Officials Overturn Ridiculous Ban On Breastfeeding For Kayla Stra Because Jockeys Can Be Moms Too
I come from a family of racing enthusiasts. We would spend the day after every Thanksgiving at Aquaduct Race Track in Queens, and I grew up understanding way more about the racing world than your typical young girl. So I’m not at all surprised by the news that a female jockey was discriminated against in California. Unfortunately that type of thing is rampant in the industry.
In what they are calling a “misunderstanding” between Australian jockey Kayla Stra and a steward at Betfair Hollywood Park, Stra was reportedly asked not to breastfeed in the women’s jockey room at the park. To be honest, the only thing that surprises me here is that Betfair Park even has a woman’s jockey room, which isn’t a common thing in the racing world.
According to Stra, who appeared on the Roger Stein radio show to talk about what happened, Kim Sawyer, one of the stewards, told her agent Richie Silverstein that she needed to choose between being a mother and being a jockey. In the end Stra was assigned a separate room in which to nurse her son and care for any other duties deemed unfit for the regular women’s room. Which is funny, because if you can’t nurse a baby then what exactly IS okay in the women’s jockey room? You expose was less of yourself nursing than you do changing or showering. And what kills me is this is all over the fact that there was one other female jockey using the room. A jockey that did NOT complain or have any issues sharing a changing room with a nursing mother and her nanny.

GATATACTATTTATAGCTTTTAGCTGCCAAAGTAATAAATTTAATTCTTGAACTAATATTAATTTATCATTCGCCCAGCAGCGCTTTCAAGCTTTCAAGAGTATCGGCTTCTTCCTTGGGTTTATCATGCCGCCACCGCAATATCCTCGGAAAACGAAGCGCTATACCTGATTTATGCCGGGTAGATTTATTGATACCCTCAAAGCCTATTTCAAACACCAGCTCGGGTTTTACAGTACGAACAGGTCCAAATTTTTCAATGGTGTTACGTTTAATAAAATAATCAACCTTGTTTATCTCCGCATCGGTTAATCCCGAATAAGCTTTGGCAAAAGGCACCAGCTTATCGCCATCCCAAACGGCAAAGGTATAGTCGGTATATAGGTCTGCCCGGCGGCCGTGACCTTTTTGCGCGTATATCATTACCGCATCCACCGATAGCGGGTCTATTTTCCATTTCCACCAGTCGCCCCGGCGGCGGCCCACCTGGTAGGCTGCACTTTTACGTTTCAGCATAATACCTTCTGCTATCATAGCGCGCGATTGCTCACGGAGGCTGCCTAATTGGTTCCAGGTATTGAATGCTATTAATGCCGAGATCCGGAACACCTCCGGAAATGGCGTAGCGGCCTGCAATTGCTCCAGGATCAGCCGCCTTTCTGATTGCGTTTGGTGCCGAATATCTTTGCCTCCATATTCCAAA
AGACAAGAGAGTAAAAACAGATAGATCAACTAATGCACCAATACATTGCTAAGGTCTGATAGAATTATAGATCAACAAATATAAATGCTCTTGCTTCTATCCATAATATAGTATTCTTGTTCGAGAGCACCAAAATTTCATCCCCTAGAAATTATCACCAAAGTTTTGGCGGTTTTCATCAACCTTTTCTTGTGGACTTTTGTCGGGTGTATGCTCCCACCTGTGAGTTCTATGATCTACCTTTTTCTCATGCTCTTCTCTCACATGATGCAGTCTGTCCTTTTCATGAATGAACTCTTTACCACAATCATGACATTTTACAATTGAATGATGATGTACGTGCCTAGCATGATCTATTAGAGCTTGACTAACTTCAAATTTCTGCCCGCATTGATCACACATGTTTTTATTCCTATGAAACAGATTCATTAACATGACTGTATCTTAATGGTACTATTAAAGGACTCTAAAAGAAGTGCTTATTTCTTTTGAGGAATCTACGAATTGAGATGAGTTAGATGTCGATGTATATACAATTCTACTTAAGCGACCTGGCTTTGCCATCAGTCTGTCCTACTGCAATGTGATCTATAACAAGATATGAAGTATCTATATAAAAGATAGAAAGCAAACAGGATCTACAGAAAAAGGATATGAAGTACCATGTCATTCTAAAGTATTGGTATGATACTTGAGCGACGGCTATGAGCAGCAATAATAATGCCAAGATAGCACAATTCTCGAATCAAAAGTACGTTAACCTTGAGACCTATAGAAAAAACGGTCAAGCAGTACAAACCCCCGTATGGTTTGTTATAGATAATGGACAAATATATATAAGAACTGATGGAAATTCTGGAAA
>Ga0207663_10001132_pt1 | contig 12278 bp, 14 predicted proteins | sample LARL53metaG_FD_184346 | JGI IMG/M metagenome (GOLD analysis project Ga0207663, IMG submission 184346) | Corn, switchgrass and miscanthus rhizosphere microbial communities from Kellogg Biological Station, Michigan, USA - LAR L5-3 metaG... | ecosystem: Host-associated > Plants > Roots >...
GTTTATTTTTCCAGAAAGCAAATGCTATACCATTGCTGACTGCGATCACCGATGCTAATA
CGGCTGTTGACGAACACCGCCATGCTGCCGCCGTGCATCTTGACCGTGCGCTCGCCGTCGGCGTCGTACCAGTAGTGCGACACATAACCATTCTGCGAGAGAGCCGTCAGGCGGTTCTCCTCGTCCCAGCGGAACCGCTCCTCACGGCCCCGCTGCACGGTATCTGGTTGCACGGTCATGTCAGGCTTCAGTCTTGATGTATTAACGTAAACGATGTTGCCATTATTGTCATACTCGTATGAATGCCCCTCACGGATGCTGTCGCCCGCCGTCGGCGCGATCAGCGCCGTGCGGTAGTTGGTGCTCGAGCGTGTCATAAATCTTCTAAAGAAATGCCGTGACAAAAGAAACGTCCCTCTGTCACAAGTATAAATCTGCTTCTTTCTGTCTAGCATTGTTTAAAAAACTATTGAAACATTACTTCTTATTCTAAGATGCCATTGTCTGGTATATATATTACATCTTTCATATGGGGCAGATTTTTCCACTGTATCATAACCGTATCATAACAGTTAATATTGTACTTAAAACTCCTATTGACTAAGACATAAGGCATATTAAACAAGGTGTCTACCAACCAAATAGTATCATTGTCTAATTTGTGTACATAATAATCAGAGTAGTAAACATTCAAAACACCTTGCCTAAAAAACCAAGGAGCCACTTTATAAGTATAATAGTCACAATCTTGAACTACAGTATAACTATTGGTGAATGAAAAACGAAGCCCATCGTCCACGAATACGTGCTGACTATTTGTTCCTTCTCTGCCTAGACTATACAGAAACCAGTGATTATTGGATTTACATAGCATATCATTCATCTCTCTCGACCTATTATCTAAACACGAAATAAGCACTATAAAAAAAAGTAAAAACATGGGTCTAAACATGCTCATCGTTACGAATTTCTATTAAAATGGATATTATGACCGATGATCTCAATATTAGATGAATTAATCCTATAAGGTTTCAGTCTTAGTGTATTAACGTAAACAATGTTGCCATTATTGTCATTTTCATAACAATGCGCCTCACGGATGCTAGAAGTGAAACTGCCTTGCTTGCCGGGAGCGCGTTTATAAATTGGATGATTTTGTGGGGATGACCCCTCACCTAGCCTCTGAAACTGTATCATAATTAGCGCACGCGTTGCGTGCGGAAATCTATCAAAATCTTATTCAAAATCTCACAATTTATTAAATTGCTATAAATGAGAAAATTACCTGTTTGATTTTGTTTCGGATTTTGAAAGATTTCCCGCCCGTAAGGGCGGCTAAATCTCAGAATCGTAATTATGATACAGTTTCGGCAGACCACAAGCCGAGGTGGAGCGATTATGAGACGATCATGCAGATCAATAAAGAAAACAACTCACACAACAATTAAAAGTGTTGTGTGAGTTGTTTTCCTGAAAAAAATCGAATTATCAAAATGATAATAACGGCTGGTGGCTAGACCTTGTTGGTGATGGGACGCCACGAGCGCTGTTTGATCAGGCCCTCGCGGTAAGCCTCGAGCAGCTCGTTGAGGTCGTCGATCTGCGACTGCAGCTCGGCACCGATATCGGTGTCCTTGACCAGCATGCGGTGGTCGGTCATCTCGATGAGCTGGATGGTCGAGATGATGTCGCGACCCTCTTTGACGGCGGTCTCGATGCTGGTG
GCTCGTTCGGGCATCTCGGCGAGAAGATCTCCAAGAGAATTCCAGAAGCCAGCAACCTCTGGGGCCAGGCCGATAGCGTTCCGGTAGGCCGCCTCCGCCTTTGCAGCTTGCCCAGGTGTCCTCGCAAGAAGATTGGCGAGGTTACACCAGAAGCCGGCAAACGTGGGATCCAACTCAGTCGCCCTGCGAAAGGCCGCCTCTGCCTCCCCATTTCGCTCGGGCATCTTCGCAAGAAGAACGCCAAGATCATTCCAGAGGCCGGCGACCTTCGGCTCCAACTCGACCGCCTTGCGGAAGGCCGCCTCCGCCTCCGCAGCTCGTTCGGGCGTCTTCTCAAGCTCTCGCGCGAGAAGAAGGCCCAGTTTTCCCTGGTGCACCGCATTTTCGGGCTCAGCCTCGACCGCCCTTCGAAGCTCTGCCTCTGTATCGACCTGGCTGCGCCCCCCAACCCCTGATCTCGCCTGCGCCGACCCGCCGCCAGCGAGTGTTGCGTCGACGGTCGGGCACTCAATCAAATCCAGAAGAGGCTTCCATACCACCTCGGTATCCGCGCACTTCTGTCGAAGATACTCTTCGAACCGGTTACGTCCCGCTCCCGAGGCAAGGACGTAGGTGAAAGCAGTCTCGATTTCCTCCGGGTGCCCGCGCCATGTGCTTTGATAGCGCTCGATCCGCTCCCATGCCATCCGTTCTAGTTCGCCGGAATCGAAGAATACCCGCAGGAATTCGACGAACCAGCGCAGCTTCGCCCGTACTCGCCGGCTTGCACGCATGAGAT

Perhaps the most surprising thing is that the California Horse Racing Board Chairman David Israel is taking this situation very seriously:
“Kayla Stra’s baby can be in the jocks’ room. Her nanny can be with the baby. And both the mother and the nanny can do all the things they need to do. The CHRB will not tolerate discrimination in any form against anyone for any reason. No special rooms. No one goes to the back of the damn bus. Period. In order for a new mother to do her job, certain accommodations need to be made. We clearly do not have a nursery at any of our race tracks, and I don’t expect them to be constructed any time soon. Not only can a jockey also be a mother, I’d like to encourage women to consider the possibility and the profession. It is the right thing to do and it is good business.”
These are very strong words, which is surprising to me considering the “good old boys” element of the racing world that is well known for pushing women out and discriminating against them.
I don’t want to hold my breath on the hopes that this is a turning point in the racing world for female jockeys with kids. What goes on in California is not what goes on everywhere, but for for now women like Stra will be able to exercise their rights there, and I think that while that isn’t enough it’s at least a step in the right direction.